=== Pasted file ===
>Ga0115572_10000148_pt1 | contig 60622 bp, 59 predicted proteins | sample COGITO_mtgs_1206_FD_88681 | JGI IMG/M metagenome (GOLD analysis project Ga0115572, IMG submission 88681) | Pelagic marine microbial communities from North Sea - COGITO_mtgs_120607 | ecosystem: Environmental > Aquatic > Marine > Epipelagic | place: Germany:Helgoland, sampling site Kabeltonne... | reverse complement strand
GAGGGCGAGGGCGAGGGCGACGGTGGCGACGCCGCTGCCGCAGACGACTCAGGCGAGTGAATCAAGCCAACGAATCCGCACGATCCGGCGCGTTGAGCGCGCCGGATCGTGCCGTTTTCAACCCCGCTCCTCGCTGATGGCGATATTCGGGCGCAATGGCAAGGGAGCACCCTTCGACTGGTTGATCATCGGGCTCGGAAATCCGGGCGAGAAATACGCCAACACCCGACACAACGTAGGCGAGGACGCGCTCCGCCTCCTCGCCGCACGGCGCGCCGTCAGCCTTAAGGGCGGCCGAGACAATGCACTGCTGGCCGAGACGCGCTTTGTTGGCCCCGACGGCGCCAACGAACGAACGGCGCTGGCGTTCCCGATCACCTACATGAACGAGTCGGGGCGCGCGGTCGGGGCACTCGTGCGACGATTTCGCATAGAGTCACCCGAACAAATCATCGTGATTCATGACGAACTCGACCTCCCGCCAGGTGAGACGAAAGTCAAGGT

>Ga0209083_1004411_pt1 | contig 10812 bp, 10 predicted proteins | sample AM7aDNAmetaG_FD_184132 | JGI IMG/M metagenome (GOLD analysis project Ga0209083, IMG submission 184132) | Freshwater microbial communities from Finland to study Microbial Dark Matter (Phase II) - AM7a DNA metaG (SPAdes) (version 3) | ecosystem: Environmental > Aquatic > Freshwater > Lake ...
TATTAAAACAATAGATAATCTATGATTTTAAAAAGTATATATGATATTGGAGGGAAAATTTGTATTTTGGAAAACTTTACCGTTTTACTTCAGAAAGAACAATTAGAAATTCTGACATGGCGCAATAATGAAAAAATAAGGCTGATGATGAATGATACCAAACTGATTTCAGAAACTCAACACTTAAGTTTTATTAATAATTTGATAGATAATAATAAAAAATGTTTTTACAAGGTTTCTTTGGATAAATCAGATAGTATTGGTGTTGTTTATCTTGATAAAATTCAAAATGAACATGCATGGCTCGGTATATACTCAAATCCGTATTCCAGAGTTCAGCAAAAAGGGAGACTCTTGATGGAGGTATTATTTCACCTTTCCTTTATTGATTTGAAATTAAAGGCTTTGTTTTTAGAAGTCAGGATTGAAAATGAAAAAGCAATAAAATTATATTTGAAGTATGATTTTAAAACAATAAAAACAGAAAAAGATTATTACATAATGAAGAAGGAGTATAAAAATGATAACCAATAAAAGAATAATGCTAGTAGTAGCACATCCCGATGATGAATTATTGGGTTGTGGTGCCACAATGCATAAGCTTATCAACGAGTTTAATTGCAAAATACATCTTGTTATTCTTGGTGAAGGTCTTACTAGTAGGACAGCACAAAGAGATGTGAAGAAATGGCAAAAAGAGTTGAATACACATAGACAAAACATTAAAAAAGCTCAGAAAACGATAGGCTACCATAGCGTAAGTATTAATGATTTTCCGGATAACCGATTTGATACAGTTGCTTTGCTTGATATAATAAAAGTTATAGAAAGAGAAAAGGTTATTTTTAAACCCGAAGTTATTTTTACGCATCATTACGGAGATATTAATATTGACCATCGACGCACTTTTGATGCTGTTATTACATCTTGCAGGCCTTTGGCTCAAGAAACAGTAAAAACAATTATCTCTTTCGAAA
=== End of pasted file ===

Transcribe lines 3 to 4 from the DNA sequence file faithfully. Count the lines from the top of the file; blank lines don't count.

>Ga0209083_1004411_pt1 | contig 10812 bp, 10 predicted proteins | sample AM7aDNAmetaG_FD_184132 | JGI IMG/M metagenome (GOLD analysis project Ga0209083, IMG submission 184132) | Freshwater microbial communities from Finland to study Microbial Dark Matter (Phase II) - AM7a DNA metaG (SPAdes) (version 3) | ecosystem: Environmental > Aquatic > Freshwater > Lake ...
TATTAAAACAATAGATAATCTATGATTTTAAAAAGTATATATGATATTGGAGGGAAAATTTGTATTTTGGAAAACTTTACCGTTTTACTTCAGAAAGAACAATTAGAAATTCTGACATGGCGCAATAATGAAAAAATAAGGCTGATGATGAATGATACCAAACTGATTTCAGAAACTCAACACTTAAGTTTTATTAATAATTTGATAGATAATAATAAAAAATGTTTTTACAAGGTTTCTTTGGATAAATCAGATAGTATTGGTGTTGTTTATCTTGATAAAATTCAAAATGAACATGCATGGCTCGGTATATACTCAAATCCGTATTCCAGAGTTCAGCAAAAAGGGAGACTCTTGATGGAGGTATTATTTCACCTTTCCTTTATTGATTTGAAATTAAAGGCTTTGTTTTTAGAAGTCAGGATTGAAAATGAAAAAGCAATAAAATTATATTTGAAGTATGATTTTAAAACAATAAAAACAGAAAAAGATTATTACATAATGAAGAAGGAGTATAAAAATGATAACCAATAAAAGAATAATGCTAGTAGTAGCACATCCCGATGATGAATTATTGGGTTGTGGTGCCACAATGCATAAGCTTATCAACGAGTTTAATTGCAAAATACATCTTGTTATTCTTGGTGAAGGTCTTACTAGTAGGACAGCACAAAGAGATGTGAAGAAATGGCAAAAAGAGTTGAATACACATAGACAAAACATTAAAAAAGCTCAGAAAACGATAGGCTACCATAGCGTAAGTATTAATGATTTTCCGGATAACCGATTTGATACAGTTGCTTTGCTTGATATAATAAAAGTTATAGAAAGAGAAAAGGTTATTTTTAAACCCGAAGTTATTTTTACGCATCATTACGGAGATATTAATATTGACCATCGACGCACTTTTGATGCTGTTATTACATCTTGCAGGCCTTTGGCTCAAGAAACAGTAAAAACAATTATCTCTTTCGAAA